Not one shot fired yet, but Turkish finances already hurt; fears over high oil import bill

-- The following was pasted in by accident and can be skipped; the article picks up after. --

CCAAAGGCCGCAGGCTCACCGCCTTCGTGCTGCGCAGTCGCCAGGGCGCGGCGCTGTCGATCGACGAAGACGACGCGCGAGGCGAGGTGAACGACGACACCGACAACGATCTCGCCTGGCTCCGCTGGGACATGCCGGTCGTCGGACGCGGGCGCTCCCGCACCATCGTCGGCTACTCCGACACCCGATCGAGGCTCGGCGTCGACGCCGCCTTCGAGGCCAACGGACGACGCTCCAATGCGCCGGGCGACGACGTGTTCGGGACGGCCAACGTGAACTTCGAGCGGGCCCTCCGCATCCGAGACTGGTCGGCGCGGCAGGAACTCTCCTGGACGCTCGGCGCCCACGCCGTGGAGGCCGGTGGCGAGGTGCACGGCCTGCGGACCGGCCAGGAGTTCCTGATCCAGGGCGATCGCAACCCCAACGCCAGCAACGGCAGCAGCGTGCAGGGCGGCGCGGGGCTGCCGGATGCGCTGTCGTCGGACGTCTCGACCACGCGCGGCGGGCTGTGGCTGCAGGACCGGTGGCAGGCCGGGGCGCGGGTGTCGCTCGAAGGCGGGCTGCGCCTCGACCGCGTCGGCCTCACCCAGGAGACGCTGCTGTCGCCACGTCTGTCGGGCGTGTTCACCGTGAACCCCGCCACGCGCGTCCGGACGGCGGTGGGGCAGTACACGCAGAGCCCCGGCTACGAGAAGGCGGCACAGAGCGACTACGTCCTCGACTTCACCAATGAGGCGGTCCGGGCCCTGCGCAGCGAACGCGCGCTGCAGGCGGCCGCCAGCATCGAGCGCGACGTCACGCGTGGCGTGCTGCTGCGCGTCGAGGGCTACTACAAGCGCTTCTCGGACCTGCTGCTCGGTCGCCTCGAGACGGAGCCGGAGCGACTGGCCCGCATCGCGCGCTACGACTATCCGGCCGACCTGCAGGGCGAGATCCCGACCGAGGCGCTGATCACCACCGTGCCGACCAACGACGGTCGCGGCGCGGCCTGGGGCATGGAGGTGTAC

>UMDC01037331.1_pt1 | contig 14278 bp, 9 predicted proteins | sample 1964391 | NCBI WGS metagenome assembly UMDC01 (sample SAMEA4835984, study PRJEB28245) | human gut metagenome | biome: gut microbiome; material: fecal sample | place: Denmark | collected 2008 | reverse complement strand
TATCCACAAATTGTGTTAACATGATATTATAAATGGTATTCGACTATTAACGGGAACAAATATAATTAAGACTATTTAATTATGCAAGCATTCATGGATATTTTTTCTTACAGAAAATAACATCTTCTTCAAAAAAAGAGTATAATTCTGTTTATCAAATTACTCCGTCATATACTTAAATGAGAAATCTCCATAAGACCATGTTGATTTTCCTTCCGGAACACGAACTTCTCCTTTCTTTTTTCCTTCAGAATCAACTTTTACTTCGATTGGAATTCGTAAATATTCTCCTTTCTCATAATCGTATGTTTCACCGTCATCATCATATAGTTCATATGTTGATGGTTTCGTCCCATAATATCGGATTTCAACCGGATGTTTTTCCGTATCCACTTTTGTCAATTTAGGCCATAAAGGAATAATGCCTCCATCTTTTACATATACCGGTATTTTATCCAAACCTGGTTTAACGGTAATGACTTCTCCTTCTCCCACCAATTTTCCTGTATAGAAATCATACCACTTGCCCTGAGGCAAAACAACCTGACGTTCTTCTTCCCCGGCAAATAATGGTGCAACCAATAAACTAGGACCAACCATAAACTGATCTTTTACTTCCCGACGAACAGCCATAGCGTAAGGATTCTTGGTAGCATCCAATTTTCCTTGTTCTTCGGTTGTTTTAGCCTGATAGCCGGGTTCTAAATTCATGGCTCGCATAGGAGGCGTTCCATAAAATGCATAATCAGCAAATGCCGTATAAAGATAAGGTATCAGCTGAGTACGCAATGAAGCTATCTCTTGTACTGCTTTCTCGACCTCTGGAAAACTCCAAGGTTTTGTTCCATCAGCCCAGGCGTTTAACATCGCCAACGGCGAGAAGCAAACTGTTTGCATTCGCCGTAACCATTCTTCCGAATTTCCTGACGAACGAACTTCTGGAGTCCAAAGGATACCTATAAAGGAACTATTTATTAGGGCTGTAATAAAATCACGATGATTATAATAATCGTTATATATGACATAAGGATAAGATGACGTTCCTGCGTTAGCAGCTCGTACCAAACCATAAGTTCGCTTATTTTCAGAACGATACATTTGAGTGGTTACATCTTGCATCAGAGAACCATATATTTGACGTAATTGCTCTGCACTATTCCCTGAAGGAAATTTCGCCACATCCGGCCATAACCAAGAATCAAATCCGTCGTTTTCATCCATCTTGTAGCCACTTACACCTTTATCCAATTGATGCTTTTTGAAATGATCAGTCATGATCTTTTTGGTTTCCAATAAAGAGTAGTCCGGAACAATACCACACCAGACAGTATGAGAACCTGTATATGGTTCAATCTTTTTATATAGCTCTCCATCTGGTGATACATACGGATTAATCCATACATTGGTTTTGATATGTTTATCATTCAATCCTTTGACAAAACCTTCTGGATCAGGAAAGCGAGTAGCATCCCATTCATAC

ANKARA – An imminent war in neighboring Iraq is already taking its toll on the Turkish economy, as rising oil prices threaten the country’s drive to cut inflation. Turkey has long opposed war, fearing its economic impact, and on Thursday Parliament voted to delay until today a debate on whether to allow the deployment of thousands of US troops here for a possible attack on Iraq. Washington is offering a multibillion-dollar package to shield its ally’s weak economy from the winds of war, but some analysts say the impact on the economy could be more profound than generally accepted. A recent rise in inflation suggests the damage is already wrought. War in Iraq could hit the Turkish economy in several ways, increasing its oil import bill and public finance needs, while depressing growth and undermining its balance of payments by cutting tourism receipts. «Turkey being import-dependent in energy reflects in input costs, both directly and through derivative products,» said Ahmet Akarli of Finans Invest. «We will have to accept surprise inflation prompted by external factors.» Turkey imports more than 90 percent of its oil and is vulnerable to price rises at a time when it needs to stimulate industry as well as slash chronically high inflation. The indexation of domestic oil prices to global prices and tight fiscal policies implemented under a $16 billion IMF loan deal leaves no room for the government to absorb higher oil prices in the domestic market. The government aims to slash consumer price inflation (CPI) to 20 percent and wholesale price inflation (WPI) to 16.2 percent by the end of this year from 26.4 percent and 32.6 percent in January respectively. Inflation, which reached into three figures in the 1990s, is a major deterrent to urgently needed foreign investment. Oil price worries However, crude oil and public sector price rises are expected to have stoked inflation in February, with WPI expected to reach a monthly 3.7 percent, according to a Reuters survey. «A 10 percent rise in oil prices increases WPI by 1 percent,» said Haluk Burumcekci, chief economist at Disbank. «Rising trends in imports and raw material inventories indicate risks about future inflation.» Oil prices shot up to a 12-year high on Thursday when US light sweet crude oil futures rose as high as $38.74 per barrel. It was the highest oil price since Iraq’s invasion of Kuwait in 1990 when crude peaked at over $41. Oil prices rose 12.6 percent in December and 10.2 percent in January according to an IMF commodity index which comprises equally weighted average prices of UK Brent, Dubai and West Texas Intermediate. In the same period, state manufacturing sector prices, which reflect rises in input costs in state-run industries, rose 2.8 percent in December and 8.5 percent in January, reflecting higher global oil prices. Merrill Lynch said in a recent oil market report that the low level of global oil stocks might prevent prices from falling even after the war in Iraq. The key difference between today and the 1991 Gulf War is that inventories are now 123 million barrels below normal compared with 125 million barrels above normal prior to Iraq’s invasion of Kuwait, the report said. Therefore, Merrill Lynch raises its 2003 oil price forecast to $28.5 per barrel on a West Texas Intermediate and to $26.5 per barrel on a Brent basis, from $24 per barrel and $22.5 per barrel. Turkey’s estimated oil import need for 2003 is estimated by analysts at 25 million tons. Under this scenario, Turkey’s crude oil import bill would vary between $4.8 billion and $5.2 billion, putting more burden on the budget which is required to produce a primary surplus to help manage the country’s debt load. Turkey’s oil import bill was around $4 billion in 2002. The tensions over Iraq are also delaying investment and consumption decisions needed to boost the economy as the government has set its year-end growth target at 5 percent. «In the war environment and with high real interest rates, there are no signs of rising domestic demand and investment,» an economist said. The worries over 2003 growth are evident in a central bank survey where year-end growth forecasts slipped to 4.2 percent from 4.3 percent.

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